When I’m feeling unmotivated or inadequate, I like to read the success stories of notable scientists for inspiration. Lynn Margulis, for example, is a renowned pioneer of the endosymbiotic theory central to cellular evolution. Her work was rejected by 15 journals, and she was once told that her research was “crap” — told never to apply for a grant again. Robert Sternberg, former President of the American Psychological Association, was considered a failure by most of his grade-school teachers, and his introductory psychology professor told him to consider another major. Sternberg later graduated in the top five per cent of his class at Yale University.

To a third-year Life Sciences student like me, these stories are a beacon of hope. I can understand all too well the pressure to fast-track in school and to keep busy after school. This is especially true when it comes to engaging in summer research.

Long before summer even approached, my friends and peers were already planning the courses they would be taking, considering the internships they had been offered, and preparing for the research position interviews they had lined up. I know students who have interned with organizations like the World Health Organization over the summer and have had their work published in journals like Nature.

Amidst all of this, I was not among the lucky few who managed to fill up their calendar in preparation for a productive summer. I had the gnawing feeling that I was doing something wrong.

Going to a school like U of T doesn’t do much to ease this feeling. The university boasts about its numerous summer research opportunities for undergraduate students, but I can vouch that the competition is fierce and finding a position is no easy task.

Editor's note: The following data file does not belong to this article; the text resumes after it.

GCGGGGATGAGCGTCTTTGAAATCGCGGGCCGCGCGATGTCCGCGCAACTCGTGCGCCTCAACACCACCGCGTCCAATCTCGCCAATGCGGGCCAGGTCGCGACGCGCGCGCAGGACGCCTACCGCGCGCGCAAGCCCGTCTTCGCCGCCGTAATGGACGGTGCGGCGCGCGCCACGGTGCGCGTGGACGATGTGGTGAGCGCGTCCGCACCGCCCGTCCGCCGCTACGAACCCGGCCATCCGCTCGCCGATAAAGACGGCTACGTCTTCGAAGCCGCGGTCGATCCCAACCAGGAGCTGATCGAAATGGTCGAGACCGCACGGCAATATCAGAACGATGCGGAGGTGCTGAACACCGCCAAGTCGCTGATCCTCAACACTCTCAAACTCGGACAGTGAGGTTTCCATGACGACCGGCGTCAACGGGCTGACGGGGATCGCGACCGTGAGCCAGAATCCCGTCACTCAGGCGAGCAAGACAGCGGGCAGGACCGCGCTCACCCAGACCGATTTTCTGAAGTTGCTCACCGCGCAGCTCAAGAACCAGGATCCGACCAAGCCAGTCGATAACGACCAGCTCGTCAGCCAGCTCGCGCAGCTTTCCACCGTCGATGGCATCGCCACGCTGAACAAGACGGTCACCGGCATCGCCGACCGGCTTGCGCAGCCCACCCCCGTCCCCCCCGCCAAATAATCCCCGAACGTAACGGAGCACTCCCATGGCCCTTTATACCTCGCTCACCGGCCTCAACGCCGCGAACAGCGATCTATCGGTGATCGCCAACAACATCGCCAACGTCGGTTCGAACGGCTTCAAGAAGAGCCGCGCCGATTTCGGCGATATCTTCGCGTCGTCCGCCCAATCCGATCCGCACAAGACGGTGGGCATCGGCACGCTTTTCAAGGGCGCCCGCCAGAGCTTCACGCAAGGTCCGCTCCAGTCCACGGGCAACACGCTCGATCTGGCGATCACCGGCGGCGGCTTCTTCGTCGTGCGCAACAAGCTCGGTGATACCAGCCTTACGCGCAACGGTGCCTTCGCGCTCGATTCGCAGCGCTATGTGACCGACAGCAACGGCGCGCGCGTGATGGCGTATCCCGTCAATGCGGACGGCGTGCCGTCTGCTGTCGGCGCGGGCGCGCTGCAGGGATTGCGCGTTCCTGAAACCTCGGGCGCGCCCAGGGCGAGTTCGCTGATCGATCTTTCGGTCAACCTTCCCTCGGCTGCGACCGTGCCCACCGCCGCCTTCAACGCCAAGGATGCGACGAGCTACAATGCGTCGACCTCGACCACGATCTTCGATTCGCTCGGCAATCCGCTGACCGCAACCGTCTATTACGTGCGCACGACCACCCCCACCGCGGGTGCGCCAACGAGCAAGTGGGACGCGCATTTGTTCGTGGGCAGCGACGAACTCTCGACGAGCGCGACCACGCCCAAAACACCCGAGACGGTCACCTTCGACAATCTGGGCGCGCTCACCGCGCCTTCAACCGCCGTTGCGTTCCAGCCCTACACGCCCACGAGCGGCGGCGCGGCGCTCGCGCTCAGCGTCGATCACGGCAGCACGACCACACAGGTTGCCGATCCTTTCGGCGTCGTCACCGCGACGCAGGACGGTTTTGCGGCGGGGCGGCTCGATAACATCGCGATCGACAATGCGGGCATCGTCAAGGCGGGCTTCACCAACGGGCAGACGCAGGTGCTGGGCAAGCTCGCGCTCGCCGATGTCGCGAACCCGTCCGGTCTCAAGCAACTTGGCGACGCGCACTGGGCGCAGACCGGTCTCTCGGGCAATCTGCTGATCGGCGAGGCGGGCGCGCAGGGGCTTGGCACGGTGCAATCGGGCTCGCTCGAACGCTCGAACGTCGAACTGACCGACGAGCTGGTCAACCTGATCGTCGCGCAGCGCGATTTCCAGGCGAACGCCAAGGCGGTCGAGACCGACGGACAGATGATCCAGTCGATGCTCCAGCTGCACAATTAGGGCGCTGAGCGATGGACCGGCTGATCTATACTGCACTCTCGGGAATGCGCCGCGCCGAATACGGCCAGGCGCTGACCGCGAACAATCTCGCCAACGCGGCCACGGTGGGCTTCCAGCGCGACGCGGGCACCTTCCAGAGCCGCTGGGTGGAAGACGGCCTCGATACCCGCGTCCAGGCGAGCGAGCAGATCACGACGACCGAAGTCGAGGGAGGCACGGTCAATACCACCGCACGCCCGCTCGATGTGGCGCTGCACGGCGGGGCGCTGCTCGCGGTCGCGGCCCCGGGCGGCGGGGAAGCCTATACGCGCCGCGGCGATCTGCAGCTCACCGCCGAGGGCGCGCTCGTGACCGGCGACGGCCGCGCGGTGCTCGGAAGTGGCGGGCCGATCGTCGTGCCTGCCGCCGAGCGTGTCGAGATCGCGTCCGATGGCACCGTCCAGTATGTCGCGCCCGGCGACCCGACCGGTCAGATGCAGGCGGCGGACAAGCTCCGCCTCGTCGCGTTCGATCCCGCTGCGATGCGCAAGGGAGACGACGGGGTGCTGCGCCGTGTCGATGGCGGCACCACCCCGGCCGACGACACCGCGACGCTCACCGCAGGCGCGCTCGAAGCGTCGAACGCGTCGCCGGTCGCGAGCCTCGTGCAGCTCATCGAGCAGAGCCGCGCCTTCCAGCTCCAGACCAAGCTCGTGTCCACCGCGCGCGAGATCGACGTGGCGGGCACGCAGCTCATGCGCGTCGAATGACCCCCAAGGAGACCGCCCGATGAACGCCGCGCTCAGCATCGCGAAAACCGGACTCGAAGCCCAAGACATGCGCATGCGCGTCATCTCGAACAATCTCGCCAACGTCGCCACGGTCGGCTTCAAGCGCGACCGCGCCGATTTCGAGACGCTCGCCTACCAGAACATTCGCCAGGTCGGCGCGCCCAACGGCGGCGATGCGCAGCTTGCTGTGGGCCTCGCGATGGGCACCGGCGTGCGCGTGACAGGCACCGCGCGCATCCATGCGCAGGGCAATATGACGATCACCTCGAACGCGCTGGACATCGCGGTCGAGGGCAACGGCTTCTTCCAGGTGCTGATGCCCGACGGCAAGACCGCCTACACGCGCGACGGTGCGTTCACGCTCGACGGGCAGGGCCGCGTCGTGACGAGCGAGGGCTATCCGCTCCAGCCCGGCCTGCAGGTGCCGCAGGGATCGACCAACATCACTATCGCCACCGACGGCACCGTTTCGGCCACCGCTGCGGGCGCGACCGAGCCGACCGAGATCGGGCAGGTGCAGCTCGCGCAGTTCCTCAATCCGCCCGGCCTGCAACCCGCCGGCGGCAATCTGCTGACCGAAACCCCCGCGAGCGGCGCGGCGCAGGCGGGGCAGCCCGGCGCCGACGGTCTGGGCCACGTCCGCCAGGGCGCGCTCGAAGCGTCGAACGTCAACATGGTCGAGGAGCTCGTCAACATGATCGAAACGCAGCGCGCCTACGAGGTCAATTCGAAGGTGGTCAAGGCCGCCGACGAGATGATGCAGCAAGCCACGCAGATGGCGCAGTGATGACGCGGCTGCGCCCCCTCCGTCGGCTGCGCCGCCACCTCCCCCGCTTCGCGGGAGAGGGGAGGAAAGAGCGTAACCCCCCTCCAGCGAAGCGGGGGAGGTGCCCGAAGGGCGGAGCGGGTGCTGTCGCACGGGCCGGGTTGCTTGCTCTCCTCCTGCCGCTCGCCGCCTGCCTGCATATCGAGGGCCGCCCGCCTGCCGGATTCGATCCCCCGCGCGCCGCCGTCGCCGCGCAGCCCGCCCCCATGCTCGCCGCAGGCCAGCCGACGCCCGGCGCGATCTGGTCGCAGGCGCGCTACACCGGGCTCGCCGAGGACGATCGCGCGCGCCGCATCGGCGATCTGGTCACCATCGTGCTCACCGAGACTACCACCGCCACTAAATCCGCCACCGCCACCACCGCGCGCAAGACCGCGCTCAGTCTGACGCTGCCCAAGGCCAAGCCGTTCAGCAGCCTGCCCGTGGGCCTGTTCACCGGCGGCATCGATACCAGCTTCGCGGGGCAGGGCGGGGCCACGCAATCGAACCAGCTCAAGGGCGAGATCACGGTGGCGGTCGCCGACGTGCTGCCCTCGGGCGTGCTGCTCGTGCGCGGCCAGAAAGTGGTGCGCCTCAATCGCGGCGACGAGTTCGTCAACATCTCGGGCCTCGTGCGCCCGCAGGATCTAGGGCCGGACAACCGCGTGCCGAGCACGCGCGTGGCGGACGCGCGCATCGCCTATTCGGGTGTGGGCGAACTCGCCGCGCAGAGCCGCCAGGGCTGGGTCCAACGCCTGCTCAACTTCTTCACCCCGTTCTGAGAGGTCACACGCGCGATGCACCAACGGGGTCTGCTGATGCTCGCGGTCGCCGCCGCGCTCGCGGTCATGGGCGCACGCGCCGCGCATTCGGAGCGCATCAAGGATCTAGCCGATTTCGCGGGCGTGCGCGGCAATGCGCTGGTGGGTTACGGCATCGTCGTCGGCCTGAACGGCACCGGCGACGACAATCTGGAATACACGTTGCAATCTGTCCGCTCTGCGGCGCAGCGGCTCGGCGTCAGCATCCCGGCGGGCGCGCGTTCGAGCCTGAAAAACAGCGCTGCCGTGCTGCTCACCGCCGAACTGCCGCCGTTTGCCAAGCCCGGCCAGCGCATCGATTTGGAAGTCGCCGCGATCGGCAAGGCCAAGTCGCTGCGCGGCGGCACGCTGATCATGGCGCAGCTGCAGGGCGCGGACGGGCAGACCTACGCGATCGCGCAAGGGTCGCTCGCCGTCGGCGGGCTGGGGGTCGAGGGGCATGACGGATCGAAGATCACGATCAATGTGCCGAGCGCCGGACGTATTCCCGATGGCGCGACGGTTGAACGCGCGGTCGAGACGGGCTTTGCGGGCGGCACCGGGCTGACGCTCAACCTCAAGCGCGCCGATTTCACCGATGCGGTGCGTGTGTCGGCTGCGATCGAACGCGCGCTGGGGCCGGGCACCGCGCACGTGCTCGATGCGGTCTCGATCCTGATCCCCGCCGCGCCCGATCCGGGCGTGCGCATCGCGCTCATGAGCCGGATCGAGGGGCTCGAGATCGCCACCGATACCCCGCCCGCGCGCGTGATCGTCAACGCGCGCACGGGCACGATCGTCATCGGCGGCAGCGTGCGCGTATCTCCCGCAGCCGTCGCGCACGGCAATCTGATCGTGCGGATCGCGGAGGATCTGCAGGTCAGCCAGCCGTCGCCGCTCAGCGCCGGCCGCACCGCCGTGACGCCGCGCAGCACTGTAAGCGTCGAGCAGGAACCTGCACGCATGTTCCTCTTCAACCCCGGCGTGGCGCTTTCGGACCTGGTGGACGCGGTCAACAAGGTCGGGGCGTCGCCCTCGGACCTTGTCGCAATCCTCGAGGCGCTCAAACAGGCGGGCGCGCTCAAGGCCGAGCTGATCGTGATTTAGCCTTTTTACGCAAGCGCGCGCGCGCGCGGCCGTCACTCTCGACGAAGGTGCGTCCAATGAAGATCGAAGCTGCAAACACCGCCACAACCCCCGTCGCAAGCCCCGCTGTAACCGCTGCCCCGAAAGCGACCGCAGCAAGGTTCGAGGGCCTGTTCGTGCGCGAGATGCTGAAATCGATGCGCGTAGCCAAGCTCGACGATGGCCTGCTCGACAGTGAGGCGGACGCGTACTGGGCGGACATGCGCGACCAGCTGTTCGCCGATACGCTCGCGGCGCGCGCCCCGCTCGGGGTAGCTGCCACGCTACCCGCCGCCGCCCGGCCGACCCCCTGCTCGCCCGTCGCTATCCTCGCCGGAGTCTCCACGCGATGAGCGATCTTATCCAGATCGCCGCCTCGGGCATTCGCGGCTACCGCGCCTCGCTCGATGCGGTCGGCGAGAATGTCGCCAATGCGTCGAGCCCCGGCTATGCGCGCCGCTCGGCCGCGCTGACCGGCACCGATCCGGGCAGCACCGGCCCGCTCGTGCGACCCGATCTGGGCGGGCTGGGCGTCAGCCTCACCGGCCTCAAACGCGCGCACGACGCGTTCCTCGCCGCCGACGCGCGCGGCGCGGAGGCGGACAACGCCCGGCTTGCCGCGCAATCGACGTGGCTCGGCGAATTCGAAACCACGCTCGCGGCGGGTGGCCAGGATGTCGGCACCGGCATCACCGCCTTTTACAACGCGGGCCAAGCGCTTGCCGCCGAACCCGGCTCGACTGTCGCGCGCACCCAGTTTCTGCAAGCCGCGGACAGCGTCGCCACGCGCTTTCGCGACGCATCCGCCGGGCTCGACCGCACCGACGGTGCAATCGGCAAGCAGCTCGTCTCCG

If you’re a science student, you’ll know what I mean when I say that getting involved in research is something that is drilled into your head from day one. Not only is it reinforced in our courses, there’s also no shortage of seminars and newsletters on campus offering advice on how to get started in research. On top of that, graduate programs certainly like seeing research on your resume.

If I’m being completely honest, before my second year, I hadn’t really given much thought to how I was going to spend my summer. I soon realized that this attitude wasn’t going to cut it. No longer are we praised simply for getting good grades; now, the stakes are higher, and our performance is assessed even after the school year ends.

I wanted to do research, but I was severely lacking when it came to experience. So I joined the Model United Nations group on campus, started volunteering at hospitals, and contributed to a number of science outreach groups both on and off campus instead. I probably spent more time fulfilling the responsibilities of these positions than I did on my actual schoolwork during the year.

Feeling more confident about my résumé, I began sending it out to every research program in Toronto as soon as applications opened in the winter. And then I waited. When the weeks turned into months and I still hadn’t heard back, I was faced with the prospect that I might have no job for the summer. The ‘break’ became less like something to look forward to and more like something to dread.

I was later surprised to find that one of the principle investigators to whom I sent an application did reach out to me, meaning that I’ll be spending my summer doing research at a hospital downtown.

The experience made me realize something: there is a culture of toxicity among science students. We are expected to succeed in as little time as possible, and this expectation is compounded when it comes to summer. As such, I wrongly felt that I had failed to fulfill a requirement that I ought to have achieved during the summer.

I felt inadequate because I believed that a research position defined my success as a science student.

Reading the success stories of great scientists helps suppress those thoughts. Knowing their stories, it becomes obvious that success has no time limit.

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